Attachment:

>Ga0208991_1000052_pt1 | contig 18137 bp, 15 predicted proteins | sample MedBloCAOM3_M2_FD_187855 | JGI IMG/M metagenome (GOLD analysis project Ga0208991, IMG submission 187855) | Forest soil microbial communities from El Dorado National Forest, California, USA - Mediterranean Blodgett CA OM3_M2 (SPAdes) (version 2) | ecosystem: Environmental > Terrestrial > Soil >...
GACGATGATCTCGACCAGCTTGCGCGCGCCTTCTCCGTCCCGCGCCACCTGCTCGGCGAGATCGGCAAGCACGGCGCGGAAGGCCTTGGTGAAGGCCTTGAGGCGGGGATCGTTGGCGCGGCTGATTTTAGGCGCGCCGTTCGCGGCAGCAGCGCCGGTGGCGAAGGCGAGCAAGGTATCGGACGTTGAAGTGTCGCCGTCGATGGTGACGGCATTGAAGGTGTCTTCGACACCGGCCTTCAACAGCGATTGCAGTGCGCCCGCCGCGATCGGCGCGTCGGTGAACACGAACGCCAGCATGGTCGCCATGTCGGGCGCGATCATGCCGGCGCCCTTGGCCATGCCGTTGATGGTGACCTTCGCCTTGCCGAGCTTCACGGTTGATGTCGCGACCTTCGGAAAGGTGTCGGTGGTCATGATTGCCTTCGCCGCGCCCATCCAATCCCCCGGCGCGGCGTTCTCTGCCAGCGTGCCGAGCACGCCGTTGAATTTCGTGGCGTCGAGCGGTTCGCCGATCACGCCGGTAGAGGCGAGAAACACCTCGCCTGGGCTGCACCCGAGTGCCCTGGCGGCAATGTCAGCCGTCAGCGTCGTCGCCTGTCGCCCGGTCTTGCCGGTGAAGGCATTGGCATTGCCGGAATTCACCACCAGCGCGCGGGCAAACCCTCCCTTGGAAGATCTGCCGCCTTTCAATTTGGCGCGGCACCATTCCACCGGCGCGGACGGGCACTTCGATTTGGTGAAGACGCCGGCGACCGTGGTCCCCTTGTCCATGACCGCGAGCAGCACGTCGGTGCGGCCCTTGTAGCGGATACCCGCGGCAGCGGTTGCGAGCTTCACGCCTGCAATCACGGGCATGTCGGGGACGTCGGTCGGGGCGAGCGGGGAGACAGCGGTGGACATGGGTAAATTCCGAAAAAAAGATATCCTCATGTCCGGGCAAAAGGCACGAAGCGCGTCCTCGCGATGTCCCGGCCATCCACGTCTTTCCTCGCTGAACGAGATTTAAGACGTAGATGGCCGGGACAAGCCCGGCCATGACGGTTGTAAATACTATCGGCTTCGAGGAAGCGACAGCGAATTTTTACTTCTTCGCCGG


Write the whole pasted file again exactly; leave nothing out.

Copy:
>Ga0208991_1000052_pt1 | contig 18137 bp, 15 predicted proteins | sample MedBloCAOM3_M2_FD_187855 | JGI IMG/M metagenome (GOLD analysis project Ga0208991, IMG submission 187855) | Forest soil microbial communities from El Dorado National Forest, California, USA - Mediterranean Blodgett CA OM3_M2 (SPAdes) (version 2) | ecosystem: Environmental > Terrestrial > Soil >...
GACGATGATCTCGACCAGCTTGCGCGCGCCTTCTCCGTCCCGCGCCACCTGCTCGGCGAGATCGGCAAGCACGGCGCGGAAGGCCTTGGTGAAGGCCTTGAGGCGGGGATCGTTGGCGCGGCTGATTTTAGGCGCGCCGTTCGCGGCAGCAGCGCCGGTGGCGAAGGCGAGCAAGGTATCGGACGTTGAAGTGTCGCCGTCGATGGTGACGGCATTGAAGGTGTCTTCGACACCGGCCTTCAACAGCGATTGCAGTGCGCCCGCCGCGATCGGCGCGTCGGTGAACACGAACGCCAGCATGGTCGCCATGTCGGGCGCGATCATGCCGGCGCCCTTGGCCATGCCGTTGATGGTGACCTTCGCCTTGCCGAGCTTCACGGTTGATGTCGCGACCTTCGGAAAGGTGTCGGTGGTCATGATTGCCTTCGCCGCGCCCATCCAATCCCCCGGCGCGGCGTTCTCTGCCAGCGTGCCGAGCACGCCGTTGAATTTCGTGGCGTCGAGCGGTTCGCCGATCACGCCGGTAGAGGCGAGAAACACCTCGCCTGGGCTGCACCCGAGTGCCCTGGCGGCAATGTCAGCCGTCAGCGTCGTCGCCTGTCGCCCGGTCTTGCCGGTGAAGGCATTGGCATTGCCGGAATTCACCACCAGCGCGCGGGCAAACCCTCCCTTGGAAGATCTGCCGCCTTTCAATTTGGCGCGGCACCATTCCACCGGCGCGGACGGGCACTTCGATTTGGTGAAGACGCCGGCGACCGTGGTCCCCTTGTCCATGACCGCGAGCAGCACGTCGGTGCGGCCCTTGTAGCGGATACCCGCGGCAGCGGTTGCGAGCTTCACGCCTGCAATCACGGGCATGTCGGGGACGTCGGTCGGGGCGAGCGGGGAGACAGCGGTGGACATGGGTAAATTCCGAAAAAAAGATATCCTCATGTCCGGGCAAAAGGCACGAAGCGCGTCCTCGCGATGTCCCGGCCATCCACGTCTTTCCTCGCTGAACGAGATTTAAGACGTAGATGGCCGGGACAAGCCCGGCCATGACGGTTGTAAATACTATCGGCTTCGAGGAAGCGACAGCGAATTTTTACTTCTTCGCCGG